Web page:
A pre-function f from X to Y will be defined as a "function" which in general is not well-defined.

On the face of this, it looks plausible. We picture the set of all functions, and divide it into two exclusive subsets. One subset is well-defined functions, the other set then becomes "pre-functions." But for something to be considered a mathematical function, it must be well-defined, therefore the other subset is empty.

So now we're creating a new category, "functions," (with the scare quotes) which includes actual functions as well as "pre-functions." But what is a function if not what mathematics defines it as? It looks like you're looking at mappings from X to Y. You mean all non- well-defined mappings from X to Y. But what exactly does that mean?

The questions go on and on. Eventually you either end up well-defining your concept formally, or you finish with something that isn't appropriate for mathematical usage, because it is ambiguous, and subject to interpretation.

• I have two questions, (1) Why formal definitions are unambiguous? So for as I know definitions are just strings of some symbols which are basically 'meaningless'. Their meaning depend on our interpretation of them in model. How can then the question of unambiguity of these definitions be satisfactorily answered?
– user13627
Commented Mar 3, 2016 at 13:03
• (2) Suppose that we are trying to 'construct' the mathematical object called 'pre-function'. We know what a function is. Say that it satisfies properties a, b and c where we take property c as "well-definedness". Now can't we say that if a mathematical object satisfies a and b we will call it a pre-function? If not then why not?
– user13627
Commented Mar 3, 2016 at 13:03
• @user170039 well-defined just means that the particular object you're considering has all the necessary properties to be a function. Well-definedness is trivial if you consider the whole class of functions. Using your example, it's impossible for any object to satisfy a and b but not c, because property c is equivalent to "a and b".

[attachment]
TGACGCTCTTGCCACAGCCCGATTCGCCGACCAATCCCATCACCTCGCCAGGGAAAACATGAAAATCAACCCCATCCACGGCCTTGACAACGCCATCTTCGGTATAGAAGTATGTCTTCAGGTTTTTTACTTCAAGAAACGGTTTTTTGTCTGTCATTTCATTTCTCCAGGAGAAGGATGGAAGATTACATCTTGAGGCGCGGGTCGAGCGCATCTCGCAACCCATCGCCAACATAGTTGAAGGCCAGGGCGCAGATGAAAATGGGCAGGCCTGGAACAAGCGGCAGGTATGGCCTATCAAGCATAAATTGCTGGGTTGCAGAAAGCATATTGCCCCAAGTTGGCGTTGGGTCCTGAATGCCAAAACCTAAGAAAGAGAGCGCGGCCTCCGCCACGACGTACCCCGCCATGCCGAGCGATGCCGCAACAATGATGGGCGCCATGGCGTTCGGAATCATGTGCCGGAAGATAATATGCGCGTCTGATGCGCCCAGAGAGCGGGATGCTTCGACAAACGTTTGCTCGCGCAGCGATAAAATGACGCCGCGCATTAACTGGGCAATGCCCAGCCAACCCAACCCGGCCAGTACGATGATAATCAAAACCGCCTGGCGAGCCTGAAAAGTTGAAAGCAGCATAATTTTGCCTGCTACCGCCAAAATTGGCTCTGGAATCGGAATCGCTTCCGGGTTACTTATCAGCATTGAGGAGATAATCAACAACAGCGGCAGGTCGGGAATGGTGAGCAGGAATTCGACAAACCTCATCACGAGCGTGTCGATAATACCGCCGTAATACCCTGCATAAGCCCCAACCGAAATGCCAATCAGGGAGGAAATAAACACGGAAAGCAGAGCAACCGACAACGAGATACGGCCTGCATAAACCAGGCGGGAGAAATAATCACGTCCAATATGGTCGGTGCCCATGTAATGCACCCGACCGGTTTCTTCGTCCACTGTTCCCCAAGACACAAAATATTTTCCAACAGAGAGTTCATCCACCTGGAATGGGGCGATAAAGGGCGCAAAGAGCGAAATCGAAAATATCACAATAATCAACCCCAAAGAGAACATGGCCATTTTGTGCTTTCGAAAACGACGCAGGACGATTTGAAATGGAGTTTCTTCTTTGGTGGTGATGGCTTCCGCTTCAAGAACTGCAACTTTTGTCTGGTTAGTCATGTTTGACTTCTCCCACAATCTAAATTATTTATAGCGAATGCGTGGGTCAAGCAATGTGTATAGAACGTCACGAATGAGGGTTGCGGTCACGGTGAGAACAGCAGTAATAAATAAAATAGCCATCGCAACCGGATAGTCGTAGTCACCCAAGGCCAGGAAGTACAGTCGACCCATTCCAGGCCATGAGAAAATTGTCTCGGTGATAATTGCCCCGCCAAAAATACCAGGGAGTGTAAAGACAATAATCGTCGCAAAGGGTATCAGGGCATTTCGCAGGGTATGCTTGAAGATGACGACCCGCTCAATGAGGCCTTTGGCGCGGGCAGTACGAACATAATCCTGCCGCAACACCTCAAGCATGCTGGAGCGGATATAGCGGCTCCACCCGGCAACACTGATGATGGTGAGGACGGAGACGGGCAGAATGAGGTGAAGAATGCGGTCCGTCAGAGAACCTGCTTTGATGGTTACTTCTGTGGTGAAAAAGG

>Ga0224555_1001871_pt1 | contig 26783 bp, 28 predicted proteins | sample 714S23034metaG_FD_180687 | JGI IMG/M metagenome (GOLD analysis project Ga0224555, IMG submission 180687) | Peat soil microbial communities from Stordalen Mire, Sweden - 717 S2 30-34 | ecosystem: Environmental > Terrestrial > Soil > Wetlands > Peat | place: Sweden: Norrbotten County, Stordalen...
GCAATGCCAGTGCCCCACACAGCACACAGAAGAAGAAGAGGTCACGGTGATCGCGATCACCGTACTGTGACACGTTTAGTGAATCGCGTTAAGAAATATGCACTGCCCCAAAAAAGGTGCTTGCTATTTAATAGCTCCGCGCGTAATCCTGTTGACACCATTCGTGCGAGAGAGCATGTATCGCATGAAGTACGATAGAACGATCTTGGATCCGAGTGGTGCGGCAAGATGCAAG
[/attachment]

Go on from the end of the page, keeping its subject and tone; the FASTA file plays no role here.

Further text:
– Era
Commented Mar 3, 2016 at 15:07
• @Era: I don't understand your example. Can you clarify a bit?
– user13627
Commented Mar 3, 2016 at 17:32
• @user170039 The idea is that ALL mathematical functions are "well-defined." A non-well-defined function is like a married bachelor. The reason formal definitions are (mostly) unambiguous is because they are painstakingly built step by step from very simple foundations. It's possible that the simple foundations might change (for instance, Euclid's axioms) but at least no additional ambiguity is added along the way. Compare your definition, which adds a great deal of new ambiguity to the idea of "function." Commented Mar 3, 2016 at 17:38

When we say formal we mean "of or relating to logical form as opposed to function or meaning" (ty Google dictionary). A formal definition is one which relates the subject matter to some statement of logic. For instance `if x > 2 then y is 4` is a logical statement. If we define `f(x) = 4 | x in {x > 2}` then we have a formal definition of `f`. It's even formal to say that `f(x) = {} | x in {}` - this is known as the empty function. Even simple operations like addition are functions! Expressions, which utilize operators, cannot exist, except as free-floating numbers or symbols. This helps to explain why so many posters have focused on relating this back to functions: without the concept of a function (which is formal and well-defined by definition) it is impossible to do what you and I would call "math" - all that remains is free-floating numbers, whose definitions are no more "mathematical" than are the definitions of bachelors or garbage trucks.

I'd be curious to hear an example of a definition which is mathematical but not formal, but as of now I don't think it's possible, given what we mean by mathematical and what we mean by formal.